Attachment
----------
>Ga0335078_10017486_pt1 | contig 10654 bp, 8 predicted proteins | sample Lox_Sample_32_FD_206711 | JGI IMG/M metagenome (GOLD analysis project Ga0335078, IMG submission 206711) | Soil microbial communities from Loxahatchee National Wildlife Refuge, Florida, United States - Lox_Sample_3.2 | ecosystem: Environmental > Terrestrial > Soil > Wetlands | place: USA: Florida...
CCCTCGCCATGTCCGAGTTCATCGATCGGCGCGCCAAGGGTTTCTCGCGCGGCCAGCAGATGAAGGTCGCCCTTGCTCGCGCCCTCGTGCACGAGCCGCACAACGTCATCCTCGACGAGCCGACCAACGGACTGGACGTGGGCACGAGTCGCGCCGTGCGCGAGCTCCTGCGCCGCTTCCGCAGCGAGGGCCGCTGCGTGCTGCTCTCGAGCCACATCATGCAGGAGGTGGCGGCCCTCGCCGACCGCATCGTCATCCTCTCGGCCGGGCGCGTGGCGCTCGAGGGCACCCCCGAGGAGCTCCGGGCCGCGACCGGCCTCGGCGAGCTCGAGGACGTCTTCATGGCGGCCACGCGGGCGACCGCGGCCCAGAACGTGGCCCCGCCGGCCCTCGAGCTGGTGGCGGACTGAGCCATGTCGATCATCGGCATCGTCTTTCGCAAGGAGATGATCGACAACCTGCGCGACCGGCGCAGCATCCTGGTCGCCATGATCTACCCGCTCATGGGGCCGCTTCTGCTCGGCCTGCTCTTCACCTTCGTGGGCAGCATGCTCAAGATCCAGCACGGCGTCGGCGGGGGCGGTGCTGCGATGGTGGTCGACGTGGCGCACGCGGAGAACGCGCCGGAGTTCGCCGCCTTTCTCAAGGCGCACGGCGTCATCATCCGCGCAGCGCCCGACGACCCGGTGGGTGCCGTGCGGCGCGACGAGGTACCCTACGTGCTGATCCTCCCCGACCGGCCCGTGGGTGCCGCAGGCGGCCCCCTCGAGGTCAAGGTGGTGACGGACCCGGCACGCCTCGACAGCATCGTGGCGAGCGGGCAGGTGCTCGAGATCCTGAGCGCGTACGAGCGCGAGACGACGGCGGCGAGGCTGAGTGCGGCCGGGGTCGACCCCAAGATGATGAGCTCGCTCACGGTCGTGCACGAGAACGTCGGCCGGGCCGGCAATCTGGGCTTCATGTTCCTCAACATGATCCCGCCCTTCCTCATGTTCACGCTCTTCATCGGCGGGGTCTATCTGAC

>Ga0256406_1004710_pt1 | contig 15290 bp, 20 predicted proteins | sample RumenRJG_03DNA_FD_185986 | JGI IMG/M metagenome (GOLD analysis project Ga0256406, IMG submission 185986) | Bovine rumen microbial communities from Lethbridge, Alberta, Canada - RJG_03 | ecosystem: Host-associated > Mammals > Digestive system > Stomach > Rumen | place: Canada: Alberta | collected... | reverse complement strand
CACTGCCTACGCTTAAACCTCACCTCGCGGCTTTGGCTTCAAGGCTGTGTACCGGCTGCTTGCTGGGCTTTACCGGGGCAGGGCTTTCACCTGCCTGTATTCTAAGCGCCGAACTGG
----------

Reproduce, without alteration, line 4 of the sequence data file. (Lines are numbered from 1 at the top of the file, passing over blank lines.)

CACTGCCTACGCTTAAACCTCACCTCGCGGCTTTGGCTTCAAGGCTGTGTACCGGCTGCTTGCTGGGCTTTACCGGGGCAGGGCTTTCACCTGCCTGTATTCTAAGCGCCGAACTGG